Church this morning was a test of my faith. I attend an established, traditional church, a Disciples of Christ congregation. I like to think our theology is liberal, even if our congregation is fairly gray-haired, older, and conservative. This morning, we sat toward the front, in front of the pulpit. A young, Middle Eastern man slipped into the pew directly in front of us. He was cleanshaven but wildly curling black hair poked out from an unusual knitted wool cap that was a cross between a beret and a sac and totally inappropriate on a June day. Thin and a bit rumpled, he carried a backpack that he set on the floor and immediately rummaged in, pulling out what appeared to be a worn Bible. Was it my imagination or was he breathing hard? Was his cotton shirt sweat-soaked as it looked? My nose thought it answered the last question, but maybe he’d ridden a bike to church. When he turned a bit, I saw huge dark eyes, wide open.
I am not happy to confess that my radar went up. Throughout the service, he read his Bible, ignoring what was going on in worship. He didn’t pray; he didn’t take communion. Why was he amongst us?
A bigger question I asked myself was if I’d have had the same reaction were he blonde with pale skin. I think the answer is that I would still be concerned, but perhaps to a lesser degree. My thoughts raged from faith to instinctive caution. As a liberal progressive, I despise racial profiling and like to think I accept people individually based on who they are. But this young man set off something instinctive in me, a fear I could not deny. In our church, all are welcome at the table, and we believe God teaches us to love all his children, no matter skin color, clothing, whatever. And the other hand, as a woman, I’ve been carefully taught to pay attention to my instincts. If I sense something is wrong, I’m urged to take action to protect myself.
Nothing happened in church, of course. The young man may well have been lost, lonely, and afraid. When the hour of greeting arrived, I shook his hand and welcomed him, and he nodded appreciatively, those wild (honest, they were) eyes looking directly at me.
I’m left wondering what God thought of my dilemma, and, more importantly, what I think about it. Conscience or caution? I still don’t know the answer. I do know that for a moment there I was reminded of the first lines of a novel I just finished writing, “Susan Hogan thought she was going to meet her maker that March day. Her first thought was irreverent. ‘Really, God? In a grocery store in Oak Grove? Haven’t you got this wrong somehow?’” My thought was, “Really, God? In church on Sunday morning?” But I also felt strangely safe, as though I knew it would all be all right.. Perhaps our lives are going to be filled with that dichotomy in these fear-ridden, uncertain times. Fear certainly is a catching disease.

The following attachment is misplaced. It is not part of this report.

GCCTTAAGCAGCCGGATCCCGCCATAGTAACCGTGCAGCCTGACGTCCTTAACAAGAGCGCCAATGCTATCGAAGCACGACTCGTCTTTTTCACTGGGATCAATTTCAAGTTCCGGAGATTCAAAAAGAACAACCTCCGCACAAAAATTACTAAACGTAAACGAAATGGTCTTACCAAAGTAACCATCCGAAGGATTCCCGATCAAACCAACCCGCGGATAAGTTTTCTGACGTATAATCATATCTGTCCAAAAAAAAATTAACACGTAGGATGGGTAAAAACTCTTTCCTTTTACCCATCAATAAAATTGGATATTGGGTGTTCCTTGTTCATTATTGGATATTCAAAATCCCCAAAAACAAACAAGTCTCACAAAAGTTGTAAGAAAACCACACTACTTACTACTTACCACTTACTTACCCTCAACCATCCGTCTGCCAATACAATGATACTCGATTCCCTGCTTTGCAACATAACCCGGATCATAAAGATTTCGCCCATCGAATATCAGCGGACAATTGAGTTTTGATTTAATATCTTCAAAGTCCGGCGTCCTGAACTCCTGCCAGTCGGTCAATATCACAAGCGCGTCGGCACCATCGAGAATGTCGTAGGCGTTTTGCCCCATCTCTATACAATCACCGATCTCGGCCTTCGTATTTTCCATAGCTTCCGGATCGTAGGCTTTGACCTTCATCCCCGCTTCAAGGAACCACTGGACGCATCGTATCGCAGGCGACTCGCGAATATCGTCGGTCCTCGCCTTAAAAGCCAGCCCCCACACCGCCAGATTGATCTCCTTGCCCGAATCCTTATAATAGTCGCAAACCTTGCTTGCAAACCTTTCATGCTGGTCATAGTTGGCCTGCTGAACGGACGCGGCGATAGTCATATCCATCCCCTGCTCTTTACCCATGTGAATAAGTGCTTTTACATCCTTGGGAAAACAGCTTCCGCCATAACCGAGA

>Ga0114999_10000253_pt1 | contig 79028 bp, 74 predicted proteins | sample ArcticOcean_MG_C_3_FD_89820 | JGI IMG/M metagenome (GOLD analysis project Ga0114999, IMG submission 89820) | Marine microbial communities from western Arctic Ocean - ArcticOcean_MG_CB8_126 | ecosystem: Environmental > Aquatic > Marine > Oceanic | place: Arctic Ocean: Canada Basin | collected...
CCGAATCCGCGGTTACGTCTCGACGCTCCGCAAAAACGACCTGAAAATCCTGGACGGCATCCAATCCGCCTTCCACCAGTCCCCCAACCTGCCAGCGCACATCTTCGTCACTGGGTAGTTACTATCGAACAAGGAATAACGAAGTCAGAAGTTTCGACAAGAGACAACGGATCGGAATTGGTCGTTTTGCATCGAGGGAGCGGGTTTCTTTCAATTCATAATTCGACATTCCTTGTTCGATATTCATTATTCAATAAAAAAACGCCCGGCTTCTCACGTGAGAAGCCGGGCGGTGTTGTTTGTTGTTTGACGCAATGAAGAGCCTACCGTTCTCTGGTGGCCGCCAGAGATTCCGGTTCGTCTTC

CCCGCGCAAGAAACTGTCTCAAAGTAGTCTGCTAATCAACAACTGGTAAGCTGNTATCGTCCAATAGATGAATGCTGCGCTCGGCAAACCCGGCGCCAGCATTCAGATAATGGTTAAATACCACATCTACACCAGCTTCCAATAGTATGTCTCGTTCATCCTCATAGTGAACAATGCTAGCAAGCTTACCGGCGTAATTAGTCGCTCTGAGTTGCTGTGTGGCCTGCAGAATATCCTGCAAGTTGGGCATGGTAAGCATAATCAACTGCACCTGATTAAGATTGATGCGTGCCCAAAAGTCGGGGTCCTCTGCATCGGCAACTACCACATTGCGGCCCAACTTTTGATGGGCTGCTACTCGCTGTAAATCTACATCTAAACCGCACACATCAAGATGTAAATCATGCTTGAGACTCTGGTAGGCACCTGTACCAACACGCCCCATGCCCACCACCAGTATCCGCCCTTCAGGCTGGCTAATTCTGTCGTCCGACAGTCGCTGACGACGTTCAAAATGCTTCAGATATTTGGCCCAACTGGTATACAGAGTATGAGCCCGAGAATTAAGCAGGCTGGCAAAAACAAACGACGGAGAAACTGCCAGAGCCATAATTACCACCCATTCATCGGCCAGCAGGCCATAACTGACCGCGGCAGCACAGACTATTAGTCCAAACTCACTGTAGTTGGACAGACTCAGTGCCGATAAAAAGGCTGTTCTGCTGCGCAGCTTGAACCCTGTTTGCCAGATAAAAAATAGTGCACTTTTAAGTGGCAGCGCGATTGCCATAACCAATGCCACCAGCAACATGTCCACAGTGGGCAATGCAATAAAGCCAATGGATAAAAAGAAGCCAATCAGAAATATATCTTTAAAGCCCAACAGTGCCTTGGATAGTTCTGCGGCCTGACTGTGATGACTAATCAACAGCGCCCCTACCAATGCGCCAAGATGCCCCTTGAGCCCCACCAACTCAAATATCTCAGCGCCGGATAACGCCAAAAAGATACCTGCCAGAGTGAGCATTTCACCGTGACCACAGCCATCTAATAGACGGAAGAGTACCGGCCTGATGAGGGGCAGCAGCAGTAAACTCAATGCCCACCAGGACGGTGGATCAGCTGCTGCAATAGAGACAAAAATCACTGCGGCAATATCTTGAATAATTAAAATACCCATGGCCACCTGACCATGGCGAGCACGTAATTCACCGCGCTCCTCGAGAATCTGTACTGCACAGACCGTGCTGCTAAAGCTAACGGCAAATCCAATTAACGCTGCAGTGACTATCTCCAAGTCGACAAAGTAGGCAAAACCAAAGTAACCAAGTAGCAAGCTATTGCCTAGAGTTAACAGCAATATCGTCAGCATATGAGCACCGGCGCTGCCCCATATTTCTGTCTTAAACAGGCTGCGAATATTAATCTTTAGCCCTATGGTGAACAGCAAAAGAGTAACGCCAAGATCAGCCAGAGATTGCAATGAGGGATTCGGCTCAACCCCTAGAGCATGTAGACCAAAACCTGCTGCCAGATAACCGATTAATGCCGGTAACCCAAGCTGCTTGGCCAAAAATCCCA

The day didn’t get immediately better. Washing dishes and my favorite cup, the one I drink tea from every morning, slipped out of my soapy hands; the handle broke off, so now it’s relegated to being a small vase. It was given to me by a close friend who has since died, so it has sentimental value, making the loss that much worse.
Dinner with friends tonight soothed my troubled soul. One of my wimpy friends and her gentleman friend ate on a patio, because it’s in the 80s with a nice breeze. Not sure I would have prevailed, but apparently, he gets cold easily too. Eggplant parmigiana that was delicious. And I thoroughly enjoyed the atmosphere. Thanks to Kathie and Morris for a lovely evening.
I gave myself a holiday from writing today. Piddled at my desk with this, that and the other, even made notes for the novel, but didn’t actively work on it. Pleasant, but I didn’t get as much reading done as I expected. Tomorrow, back to work. And another week begins.